Harmonies poétiques et religieuses – Bénédiction de Dieu dans la solitude
Piano Sonata in C, Op.53 (Waldstein)
Piano Sonata No.3 in F minor, Op.5
François-Frédéric Guy (piano)
Reviewed by: Colin Anderson
Reviewed: 4 November, 2006
Venue: Queen Elizabeth Hall, London
Guy’s discernment illuminated the Liszt opener: his limpid touch burgeoned Liszt’s meditation and with climaxes carrying an ecstatic quality. If the music itself, with its salon aspects and rippling figuration, doesn’t always seem to equate with the piece’s ambitions (and, at 20 minutes or so, it always seems rather too long), there was no doubt that Guy was thoroughly absorbed in this ‘journey and return’ and he signalled the ‘arrival’ with some especially memorable sepulchral-sounding chords.
The ‘Waldstein’ was decidedly curious if, again, individual and stimulating. With a soundworld akin to a velvet lining, Guy tended to soften the edges somewhat although his poise, as well as articulate and integrated tempos, paid dividends in the first movement. Notable was the very spacious tempo adopted for the second movement Adagio molto – here ‘molto’ was the watchword – hushed, expectant, solemn, but the hymn-like and recurring idea of the finale seemed rather verbose (fulsomely pedalled), while the coda, taken very fast, seeming disproportionately skittish.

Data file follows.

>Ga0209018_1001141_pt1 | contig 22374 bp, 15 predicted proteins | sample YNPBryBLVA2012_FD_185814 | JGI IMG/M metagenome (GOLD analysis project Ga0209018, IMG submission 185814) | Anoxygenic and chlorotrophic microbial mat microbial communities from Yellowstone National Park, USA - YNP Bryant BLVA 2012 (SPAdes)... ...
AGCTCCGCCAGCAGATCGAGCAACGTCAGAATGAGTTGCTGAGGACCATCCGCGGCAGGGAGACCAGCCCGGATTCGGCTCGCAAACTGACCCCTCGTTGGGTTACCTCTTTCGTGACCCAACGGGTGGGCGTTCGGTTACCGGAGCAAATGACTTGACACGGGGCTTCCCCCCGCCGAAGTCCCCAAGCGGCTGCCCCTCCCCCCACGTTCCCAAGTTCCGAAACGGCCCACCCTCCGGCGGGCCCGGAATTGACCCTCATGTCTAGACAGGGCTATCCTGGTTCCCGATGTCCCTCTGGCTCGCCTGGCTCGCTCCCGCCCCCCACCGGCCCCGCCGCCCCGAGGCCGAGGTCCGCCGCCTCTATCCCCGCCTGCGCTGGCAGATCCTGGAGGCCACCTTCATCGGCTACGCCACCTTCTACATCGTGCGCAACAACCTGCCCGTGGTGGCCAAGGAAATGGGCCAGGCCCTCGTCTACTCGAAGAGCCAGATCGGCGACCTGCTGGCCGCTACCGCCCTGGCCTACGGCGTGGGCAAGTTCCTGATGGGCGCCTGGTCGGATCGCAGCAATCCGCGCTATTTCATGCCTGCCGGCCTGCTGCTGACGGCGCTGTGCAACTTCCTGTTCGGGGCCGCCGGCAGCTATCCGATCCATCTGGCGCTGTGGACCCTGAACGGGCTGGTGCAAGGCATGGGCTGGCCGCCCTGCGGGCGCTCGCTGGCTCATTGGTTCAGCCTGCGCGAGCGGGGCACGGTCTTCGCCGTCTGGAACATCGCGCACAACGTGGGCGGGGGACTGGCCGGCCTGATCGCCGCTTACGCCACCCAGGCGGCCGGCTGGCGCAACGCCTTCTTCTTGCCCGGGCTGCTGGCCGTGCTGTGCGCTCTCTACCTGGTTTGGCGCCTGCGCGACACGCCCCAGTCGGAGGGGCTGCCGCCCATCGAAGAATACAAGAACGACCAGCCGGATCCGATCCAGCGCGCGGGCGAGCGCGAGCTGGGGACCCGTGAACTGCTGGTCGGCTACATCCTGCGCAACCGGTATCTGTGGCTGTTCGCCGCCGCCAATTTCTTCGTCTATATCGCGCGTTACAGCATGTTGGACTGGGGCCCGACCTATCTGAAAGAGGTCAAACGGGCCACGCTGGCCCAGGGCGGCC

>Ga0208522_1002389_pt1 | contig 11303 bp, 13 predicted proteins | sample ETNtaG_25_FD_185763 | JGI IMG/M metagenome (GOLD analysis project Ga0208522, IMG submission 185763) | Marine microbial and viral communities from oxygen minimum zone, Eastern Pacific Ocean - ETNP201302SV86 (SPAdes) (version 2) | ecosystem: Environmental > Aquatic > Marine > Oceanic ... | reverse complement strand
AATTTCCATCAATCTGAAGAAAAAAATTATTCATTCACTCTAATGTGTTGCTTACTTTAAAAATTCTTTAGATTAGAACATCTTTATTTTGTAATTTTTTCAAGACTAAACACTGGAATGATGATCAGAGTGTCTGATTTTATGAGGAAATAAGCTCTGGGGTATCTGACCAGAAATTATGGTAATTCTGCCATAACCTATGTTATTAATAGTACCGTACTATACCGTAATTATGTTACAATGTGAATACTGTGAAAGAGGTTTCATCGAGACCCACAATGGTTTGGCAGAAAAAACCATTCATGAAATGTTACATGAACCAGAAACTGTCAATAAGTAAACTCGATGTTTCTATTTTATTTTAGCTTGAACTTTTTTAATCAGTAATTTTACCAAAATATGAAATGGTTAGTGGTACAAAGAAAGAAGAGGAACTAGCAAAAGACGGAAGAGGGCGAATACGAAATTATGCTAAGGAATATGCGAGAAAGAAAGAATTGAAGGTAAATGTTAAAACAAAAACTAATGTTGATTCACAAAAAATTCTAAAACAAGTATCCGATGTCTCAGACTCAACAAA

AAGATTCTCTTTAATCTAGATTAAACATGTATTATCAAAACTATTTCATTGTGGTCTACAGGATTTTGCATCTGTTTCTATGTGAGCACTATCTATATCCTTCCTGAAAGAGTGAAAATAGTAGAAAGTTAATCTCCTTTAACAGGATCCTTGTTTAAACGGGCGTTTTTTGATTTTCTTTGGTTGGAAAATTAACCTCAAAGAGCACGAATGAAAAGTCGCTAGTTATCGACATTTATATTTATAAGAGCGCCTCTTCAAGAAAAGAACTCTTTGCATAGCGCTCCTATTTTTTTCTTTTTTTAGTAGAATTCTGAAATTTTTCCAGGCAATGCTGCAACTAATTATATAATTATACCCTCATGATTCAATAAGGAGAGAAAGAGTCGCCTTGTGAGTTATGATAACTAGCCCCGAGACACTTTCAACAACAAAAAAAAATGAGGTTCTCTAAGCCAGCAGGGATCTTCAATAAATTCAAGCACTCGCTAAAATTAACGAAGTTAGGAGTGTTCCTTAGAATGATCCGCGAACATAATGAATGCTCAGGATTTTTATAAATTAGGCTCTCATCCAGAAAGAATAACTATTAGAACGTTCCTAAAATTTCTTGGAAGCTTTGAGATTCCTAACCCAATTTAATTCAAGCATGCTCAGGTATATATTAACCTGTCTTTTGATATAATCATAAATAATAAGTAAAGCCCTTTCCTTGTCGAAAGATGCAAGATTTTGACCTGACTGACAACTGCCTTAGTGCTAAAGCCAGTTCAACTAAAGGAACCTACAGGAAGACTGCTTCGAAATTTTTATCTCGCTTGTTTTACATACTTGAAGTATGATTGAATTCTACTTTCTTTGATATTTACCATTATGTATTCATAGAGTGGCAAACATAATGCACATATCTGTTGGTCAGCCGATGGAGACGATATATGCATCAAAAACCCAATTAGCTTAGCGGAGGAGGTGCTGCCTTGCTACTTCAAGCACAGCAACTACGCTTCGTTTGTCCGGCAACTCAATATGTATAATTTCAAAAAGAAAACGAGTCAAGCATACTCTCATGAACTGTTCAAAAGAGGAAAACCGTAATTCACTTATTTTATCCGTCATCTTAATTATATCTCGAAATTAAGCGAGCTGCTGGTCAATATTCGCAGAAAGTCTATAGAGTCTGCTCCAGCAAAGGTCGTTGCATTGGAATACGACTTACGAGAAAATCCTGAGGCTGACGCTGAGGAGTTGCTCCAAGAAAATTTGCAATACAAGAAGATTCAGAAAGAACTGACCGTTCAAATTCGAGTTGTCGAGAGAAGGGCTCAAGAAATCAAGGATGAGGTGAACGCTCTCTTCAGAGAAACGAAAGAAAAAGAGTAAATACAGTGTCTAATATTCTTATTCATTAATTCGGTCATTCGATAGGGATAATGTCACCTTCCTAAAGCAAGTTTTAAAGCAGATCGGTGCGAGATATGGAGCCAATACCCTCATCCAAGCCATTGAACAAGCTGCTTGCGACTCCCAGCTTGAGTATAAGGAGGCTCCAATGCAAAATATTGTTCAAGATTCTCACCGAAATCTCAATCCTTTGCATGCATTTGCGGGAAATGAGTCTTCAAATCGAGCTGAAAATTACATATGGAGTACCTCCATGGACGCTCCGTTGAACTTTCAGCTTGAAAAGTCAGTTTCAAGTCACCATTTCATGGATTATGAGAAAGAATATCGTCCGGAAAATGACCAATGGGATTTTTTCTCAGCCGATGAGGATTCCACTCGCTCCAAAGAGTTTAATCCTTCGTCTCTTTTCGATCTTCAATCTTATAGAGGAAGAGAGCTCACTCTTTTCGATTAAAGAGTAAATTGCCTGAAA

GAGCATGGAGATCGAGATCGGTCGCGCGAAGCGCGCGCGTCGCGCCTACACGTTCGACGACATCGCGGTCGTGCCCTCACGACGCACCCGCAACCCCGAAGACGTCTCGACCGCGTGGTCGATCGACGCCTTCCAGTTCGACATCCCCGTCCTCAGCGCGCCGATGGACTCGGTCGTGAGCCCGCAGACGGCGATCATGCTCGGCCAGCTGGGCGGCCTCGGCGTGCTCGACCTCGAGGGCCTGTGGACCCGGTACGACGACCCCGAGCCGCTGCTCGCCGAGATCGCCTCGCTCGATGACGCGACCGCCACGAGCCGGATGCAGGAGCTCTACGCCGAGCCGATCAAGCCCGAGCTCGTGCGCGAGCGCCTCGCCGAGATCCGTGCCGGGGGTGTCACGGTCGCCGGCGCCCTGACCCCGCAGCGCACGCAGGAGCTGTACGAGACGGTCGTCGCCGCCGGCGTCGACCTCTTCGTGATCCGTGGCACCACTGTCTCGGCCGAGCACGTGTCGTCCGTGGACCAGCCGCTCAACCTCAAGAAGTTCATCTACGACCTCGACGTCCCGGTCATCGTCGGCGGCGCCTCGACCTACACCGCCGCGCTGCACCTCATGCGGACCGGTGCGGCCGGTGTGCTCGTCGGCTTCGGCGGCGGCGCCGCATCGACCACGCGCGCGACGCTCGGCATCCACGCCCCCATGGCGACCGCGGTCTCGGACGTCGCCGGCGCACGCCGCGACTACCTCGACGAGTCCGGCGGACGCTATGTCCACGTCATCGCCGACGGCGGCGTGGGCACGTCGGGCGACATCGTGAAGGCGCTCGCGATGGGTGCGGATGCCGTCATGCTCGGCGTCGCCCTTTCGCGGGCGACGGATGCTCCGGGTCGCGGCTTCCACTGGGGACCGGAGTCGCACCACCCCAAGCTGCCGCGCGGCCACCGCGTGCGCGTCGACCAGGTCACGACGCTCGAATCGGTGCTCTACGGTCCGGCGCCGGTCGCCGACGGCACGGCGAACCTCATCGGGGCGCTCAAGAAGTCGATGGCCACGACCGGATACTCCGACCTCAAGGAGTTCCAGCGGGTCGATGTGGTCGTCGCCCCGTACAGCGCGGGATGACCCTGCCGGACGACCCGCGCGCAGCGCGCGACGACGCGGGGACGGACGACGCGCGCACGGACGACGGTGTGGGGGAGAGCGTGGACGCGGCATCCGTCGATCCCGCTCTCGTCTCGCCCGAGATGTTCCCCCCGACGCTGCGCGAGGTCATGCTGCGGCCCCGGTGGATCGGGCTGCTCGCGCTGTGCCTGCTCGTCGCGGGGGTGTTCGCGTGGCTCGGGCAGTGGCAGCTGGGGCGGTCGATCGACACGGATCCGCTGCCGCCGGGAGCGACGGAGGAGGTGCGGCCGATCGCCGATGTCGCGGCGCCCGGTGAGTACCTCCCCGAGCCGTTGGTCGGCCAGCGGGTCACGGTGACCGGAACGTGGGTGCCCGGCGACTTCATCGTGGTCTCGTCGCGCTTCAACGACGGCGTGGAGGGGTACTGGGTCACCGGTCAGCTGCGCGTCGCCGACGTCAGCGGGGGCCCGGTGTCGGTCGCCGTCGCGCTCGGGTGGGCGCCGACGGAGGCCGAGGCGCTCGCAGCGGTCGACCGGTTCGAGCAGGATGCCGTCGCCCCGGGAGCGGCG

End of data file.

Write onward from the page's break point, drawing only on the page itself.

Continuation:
Similar discrepancies illuminated or affected the Brahms, very much a searching account, with heroic and rarefied aspects vividly contrasted in the exposition (but less persuasive come the repeat) – and with a predilection of touch and colour that was maybe too calculated. Guy is a pianist who can conjure a grand flourish (such as the close of the outer movements) and he can also create the most delicate and ‘distant’ of ripostes – the Andante espressivo, spaciously conceived, was rapt and deeply sensitive, and, then, an inward trio contrasted with a sturdy scherzo. ‘Rückblick’ (reminiscence) was given with naked emotion. The finale was somewhat disjointed to begin with, but how wonderfully Guy ‘melted’ into the delicious second idea; after this he powerfully welded the sonata’s homecoming, although his dangerously fast tempo for the final passages wasn’t always successfully negotiated.
Like what he did or not, Guy’s individual assumption of these works was thought-provoking and refreshingly personal, and some of his ultra-quiet playing was mesmerising (if at times usurped by the creaking piano stool!). Guy’s single encore was ‘late’ Brahms, one of the Opus 116 Pieces, which returned the evening to a state of benediction as espoused by Liszt and, here, Beethoven.